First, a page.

So many of us fail before we’ve even started, because we are not in control of the subconscious part of our brain that’s telling us we are ‘inadequate’ or ‘not worthy’ of achieving our goals. We have an inner desire to thrive and excel, but this can be lost by our brain’s subconscious desire to just survive, especially given the fact that the subconscious reacts based on the data gathered by the conscious, which includes ‘past failures’ or ‘scary, harmful experiences.’ It is vital that we begin to regularly challenge the subconscious mind in order to create new patterns, more tailored to learning and thriving. A simple way to do this is by remembering the following acronym:

1) Awareness – you must firstly become aware of what your limiting beliefs are and why they are holding you back from achieving what you desire.
2) Challenge – you next need to challenge that limiting belief and create a new choice, one that will yield a positive response.
3) Replace – you then replace that limiting belief with your new choice, thus altering the subconscious pattern.


Each time you have a great session, eat a great meal, or make a great lifestyle choice, set an anchor for it (not literally) to a body part! Make that greatness a picture, brighten it, make it in to a little movie where you’re an athlete who is happy, excited and enjoying training. Then touch that body part to trigger those feelings each time you need that motivation and inner belief – it’s an incredibly powerful NLP (Neuro-linguistic programming) tool that really can work.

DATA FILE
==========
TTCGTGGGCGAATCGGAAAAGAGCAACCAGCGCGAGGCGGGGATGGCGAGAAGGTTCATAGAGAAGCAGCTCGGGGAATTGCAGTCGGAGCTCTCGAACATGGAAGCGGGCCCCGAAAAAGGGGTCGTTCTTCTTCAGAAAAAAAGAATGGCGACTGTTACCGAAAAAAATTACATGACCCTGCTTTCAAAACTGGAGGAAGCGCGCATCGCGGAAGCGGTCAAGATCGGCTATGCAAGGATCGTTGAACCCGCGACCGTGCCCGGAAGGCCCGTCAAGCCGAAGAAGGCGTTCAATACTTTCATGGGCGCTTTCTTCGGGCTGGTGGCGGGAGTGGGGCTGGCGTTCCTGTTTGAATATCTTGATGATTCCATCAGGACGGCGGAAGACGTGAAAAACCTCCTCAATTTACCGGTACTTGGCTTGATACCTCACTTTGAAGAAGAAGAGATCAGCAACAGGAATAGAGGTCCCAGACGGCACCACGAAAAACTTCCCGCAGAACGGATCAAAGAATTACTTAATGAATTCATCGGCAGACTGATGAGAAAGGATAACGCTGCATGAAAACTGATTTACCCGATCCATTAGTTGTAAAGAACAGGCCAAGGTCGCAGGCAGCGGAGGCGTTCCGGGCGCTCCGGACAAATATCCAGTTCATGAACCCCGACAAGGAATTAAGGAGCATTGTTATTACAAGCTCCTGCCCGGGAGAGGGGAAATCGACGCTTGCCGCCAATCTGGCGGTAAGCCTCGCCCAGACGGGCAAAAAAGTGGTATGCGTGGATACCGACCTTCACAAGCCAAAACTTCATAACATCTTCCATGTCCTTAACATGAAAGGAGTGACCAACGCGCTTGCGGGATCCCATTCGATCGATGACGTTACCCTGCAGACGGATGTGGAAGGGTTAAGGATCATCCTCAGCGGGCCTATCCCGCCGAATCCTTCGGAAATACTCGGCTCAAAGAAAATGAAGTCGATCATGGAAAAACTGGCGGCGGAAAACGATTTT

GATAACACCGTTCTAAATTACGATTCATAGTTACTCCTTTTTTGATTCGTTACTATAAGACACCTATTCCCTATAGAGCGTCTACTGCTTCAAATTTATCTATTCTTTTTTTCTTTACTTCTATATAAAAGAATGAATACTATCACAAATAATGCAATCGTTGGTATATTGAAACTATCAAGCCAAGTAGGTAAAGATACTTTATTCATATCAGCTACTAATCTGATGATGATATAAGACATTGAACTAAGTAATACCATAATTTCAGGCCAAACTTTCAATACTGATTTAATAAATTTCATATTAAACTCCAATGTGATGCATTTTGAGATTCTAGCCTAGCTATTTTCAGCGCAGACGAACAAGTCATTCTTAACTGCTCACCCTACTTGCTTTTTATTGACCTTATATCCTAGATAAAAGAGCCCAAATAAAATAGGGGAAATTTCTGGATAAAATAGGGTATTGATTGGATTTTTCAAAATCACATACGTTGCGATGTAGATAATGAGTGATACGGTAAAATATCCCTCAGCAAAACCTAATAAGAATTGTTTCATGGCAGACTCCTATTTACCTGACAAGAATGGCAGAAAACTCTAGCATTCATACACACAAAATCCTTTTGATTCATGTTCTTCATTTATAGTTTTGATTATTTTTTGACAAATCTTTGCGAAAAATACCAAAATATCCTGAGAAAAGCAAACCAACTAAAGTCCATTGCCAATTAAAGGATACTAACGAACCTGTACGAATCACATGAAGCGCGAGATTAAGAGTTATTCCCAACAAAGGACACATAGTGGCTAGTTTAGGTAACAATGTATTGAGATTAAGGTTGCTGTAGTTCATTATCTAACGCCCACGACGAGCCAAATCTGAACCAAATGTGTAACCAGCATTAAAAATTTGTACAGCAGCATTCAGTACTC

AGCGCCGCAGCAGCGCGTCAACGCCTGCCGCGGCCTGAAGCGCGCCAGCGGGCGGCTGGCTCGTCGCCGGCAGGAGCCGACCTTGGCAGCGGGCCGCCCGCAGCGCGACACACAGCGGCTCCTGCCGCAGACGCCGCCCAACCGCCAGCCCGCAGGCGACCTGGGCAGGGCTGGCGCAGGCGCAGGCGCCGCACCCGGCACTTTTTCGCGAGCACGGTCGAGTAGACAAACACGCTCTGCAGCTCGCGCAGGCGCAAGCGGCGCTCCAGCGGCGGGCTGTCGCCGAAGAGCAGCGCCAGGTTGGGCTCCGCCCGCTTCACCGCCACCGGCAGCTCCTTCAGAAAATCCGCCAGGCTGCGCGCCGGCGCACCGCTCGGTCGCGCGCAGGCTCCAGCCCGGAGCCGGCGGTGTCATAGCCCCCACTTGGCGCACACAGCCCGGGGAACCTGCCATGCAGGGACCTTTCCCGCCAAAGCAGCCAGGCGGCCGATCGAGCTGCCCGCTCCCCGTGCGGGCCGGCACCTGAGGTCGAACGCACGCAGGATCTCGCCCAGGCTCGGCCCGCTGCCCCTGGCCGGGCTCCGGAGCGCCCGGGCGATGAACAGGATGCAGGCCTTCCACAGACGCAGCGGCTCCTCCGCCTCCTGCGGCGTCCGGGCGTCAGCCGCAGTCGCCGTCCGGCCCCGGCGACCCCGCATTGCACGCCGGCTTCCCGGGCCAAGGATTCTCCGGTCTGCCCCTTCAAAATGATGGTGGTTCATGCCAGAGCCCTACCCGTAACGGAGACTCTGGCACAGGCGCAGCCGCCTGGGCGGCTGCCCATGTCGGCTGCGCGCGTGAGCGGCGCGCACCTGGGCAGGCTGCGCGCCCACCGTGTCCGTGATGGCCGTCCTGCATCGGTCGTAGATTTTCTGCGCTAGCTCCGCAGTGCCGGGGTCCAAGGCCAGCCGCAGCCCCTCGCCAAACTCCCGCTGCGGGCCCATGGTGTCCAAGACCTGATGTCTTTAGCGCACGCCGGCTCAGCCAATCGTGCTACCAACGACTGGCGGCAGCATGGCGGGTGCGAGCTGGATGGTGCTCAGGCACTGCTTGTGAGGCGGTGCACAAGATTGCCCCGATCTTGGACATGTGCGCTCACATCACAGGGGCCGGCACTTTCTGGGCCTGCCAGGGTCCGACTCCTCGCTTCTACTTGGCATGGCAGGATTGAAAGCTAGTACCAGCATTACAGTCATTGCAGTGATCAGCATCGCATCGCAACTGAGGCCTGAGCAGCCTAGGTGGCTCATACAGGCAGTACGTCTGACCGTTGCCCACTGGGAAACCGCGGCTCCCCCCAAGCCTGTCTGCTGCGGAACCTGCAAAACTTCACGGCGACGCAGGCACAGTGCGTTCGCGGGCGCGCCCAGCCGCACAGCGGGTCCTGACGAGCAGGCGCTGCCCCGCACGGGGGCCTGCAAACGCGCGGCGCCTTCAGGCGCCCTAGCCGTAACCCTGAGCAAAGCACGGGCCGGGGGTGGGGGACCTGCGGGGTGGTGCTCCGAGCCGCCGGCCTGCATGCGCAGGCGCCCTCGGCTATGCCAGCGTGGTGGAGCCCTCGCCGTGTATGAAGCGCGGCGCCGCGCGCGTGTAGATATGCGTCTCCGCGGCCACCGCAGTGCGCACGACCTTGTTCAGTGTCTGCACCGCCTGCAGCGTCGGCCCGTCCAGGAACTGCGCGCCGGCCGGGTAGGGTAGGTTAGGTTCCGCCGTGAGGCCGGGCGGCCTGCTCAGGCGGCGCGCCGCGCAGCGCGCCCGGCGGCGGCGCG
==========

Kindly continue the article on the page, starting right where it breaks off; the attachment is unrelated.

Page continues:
It is said that we are the sum of the 5 closest people in our lives, so that leans extra importance to surrounding yourself with like-minded, positive and supportive people who are only going to encourage you and propel you successfully towards your goals. If you have people in your life that are negative, downbeat and have their own set of limiting beliefs, do not be surprised if these thoughts, feeling and emotions begin to rub off on yourself. Your support system network really is so important, so start analysing what role the closest people in your life play in supporting your goals.


This is another area that tends to be neglected by the majority of people. It is an innate desire to crave positivity for something you have done well and succeeded in. Do not suppress this desire, embrace it and make it tangible. Whether it’s treating yourself to a new piece of gym clothing every time you hit a weight loss goal, going out for a celebratory meal if you complete your 10k race, or just sharing a progress picture to your followers on social media when you’ve achieved your best ever shape, these things matter because they create an appetite for improvement, learning and developing.

I hope you’ve enjoyed this blog and have also managed to take away some of the key areas to implement in your own life, as they really WILL make a difference.

As always if you have any other questions, you know where to find me!

See you next week.

James Crew

Written by: James Crew